One of the many challenges of raising children is figuring out how—and when—to teach them certain things about the world. It’s important to equip them with the knowledge they need, but it’s not always easy to navigate delicate or complex subject matter. In addition to big talks about religion, race, and sex, teaching kids about disabilities is an important topic to cover.
Here are a few guidelines for teaching kids about disabilities.
Before teaching kids about disabilities, it helps to be informed yourself about disability-related issues. There are plenty of educational resources out there to help you navigate this terrain, perhaps none better than the magnificent Mr. Rogers. He said, “As different as we are from one another, as unique as each one of us is, we are much more the same than we are different. That may be the most essential message of all, as we help our children grow toward being caring, compassionate, and charitable adults.”
Well said, Fred.
The more we learn about disabilities and disability issues—and the more interaction we have with people with disabilities—the better equipped we are to teach our children.
Keep it Positive
How we talk about disability makes a big impression on our kids. Instead of harping on differences or negative aspects of disabilities, try to emphasize the ‘sameness’ Mr. Rogers was referring to. We’re all human beings with different skills, abilities, and circumstances. We all have obstacles to overcome.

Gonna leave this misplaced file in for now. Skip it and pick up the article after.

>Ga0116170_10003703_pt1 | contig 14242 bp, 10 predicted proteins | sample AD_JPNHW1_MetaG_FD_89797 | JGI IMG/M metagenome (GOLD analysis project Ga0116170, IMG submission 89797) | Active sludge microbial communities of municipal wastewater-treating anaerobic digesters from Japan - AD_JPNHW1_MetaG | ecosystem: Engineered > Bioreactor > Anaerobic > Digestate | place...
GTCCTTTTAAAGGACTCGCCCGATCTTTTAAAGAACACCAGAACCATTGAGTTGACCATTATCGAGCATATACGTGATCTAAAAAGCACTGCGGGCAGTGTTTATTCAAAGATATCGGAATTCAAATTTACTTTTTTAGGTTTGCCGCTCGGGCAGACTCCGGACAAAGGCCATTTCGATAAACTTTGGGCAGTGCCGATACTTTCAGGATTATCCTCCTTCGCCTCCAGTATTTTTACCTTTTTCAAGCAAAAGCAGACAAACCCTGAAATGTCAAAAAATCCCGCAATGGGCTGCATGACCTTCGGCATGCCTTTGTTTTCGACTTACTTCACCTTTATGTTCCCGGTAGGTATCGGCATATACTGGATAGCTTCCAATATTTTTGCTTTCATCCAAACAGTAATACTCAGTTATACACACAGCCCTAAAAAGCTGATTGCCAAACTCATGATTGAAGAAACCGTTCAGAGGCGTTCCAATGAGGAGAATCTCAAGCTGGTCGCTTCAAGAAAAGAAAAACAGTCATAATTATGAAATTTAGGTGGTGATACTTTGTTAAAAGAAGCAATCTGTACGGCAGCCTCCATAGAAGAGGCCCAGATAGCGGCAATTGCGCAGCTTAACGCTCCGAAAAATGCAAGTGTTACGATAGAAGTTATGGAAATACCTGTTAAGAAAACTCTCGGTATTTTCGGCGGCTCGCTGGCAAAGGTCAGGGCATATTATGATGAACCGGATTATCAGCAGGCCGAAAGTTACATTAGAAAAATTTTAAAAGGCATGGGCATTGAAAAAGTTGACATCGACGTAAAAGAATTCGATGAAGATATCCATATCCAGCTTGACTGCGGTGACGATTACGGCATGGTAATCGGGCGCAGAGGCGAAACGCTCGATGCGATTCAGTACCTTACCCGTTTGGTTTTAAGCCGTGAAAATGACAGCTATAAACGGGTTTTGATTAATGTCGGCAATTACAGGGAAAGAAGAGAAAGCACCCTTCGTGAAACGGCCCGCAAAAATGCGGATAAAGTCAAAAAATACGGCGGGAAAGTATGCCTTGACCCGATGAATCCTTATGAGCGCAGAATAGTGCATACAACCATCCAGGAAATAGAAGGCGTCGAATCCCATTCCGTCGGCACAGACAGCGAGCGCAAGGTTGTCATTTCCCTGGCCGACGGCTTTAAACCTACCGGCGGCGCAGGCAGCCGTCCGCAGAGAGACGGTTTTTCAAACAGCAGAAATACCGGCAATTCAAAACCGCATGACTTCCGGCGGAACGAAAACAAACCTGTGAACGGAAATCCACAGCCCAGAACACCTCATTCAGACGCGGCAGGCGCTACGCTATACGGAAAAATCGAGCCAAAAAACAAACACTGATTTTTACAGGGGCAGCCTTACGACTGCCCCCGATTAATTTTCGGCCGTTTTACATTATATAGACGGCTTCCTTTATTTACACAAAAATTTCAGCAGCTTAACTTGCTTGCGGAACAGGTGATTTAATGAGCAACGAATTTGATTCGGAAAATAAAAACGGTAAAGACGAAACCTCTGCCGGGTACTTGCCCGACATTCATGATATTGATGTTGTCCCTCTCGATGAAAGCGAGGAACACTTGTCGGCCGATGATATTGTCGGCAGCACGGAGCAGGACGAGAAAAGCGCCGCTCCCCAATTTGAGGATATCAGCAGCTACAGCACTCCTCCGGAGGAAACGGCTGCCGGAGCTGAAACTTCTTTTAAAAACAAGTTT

Avoid negative stereotypes and outdated, offensive terms. Speak about disabilities in a straightforward yet positive, uplifting way. Focus on acceptance and emphasize the value of empathy and understanding.
Answer Any Questions
Your child may have some pointed questions regarding a classmate or someone else with disabilities they met. Be sure to let them ask what they want to ask, and give them straightforward answers. If you don’t know the answer to something, don’t be afraid to say you don’t know, or to seek out the counsel of a parent of a child with a disability.
It’s helpful to be prepared for common questions about why certain kids may talk, act, look, or behave differently, or why they have a disability in the first place. If your child has a classmate with Down syndrome, take some time to do a bit of proactive research to expand your own understanding.
The more children are able to discuss these matters with an informed, compassionate adult, the more empowered and equipped they’ll be to have respectful, positive interactions with people with disabilities from a young age.
Inclusion, Acceptance, and Learning
No amount of reading can serve as a replacement for actually getting to know people. Of course teaching kids about disabilities is important, but befriending someone offers a whole new level of understanding and empathy. Encouraging your children to befriend others who are ‘different’ than they are is a wonderful thing. You might find out they’re not so different after all.
As a parent, you can set a great example for your kids by how you interact with people and include them in your life. If you’re relaxed, welcoming, and friendly to people of all stripes, odds are your kids will be, too.
Teaching Kids about Disabilities Develops Empathy
There’s no ‘right’ way to teach your children about disabilities, and certainly no ‘correct’ age when to broach the topic. Every child is different.
The important thing is that we as parents take a proactive role in preparing our children to be respectful and courteous to everyone they meet. Teaching kids about disabilities is a great way to develop empathy and understanding, and to help put them on a path toward being compassionate adults.
Image Credit: Shutterstock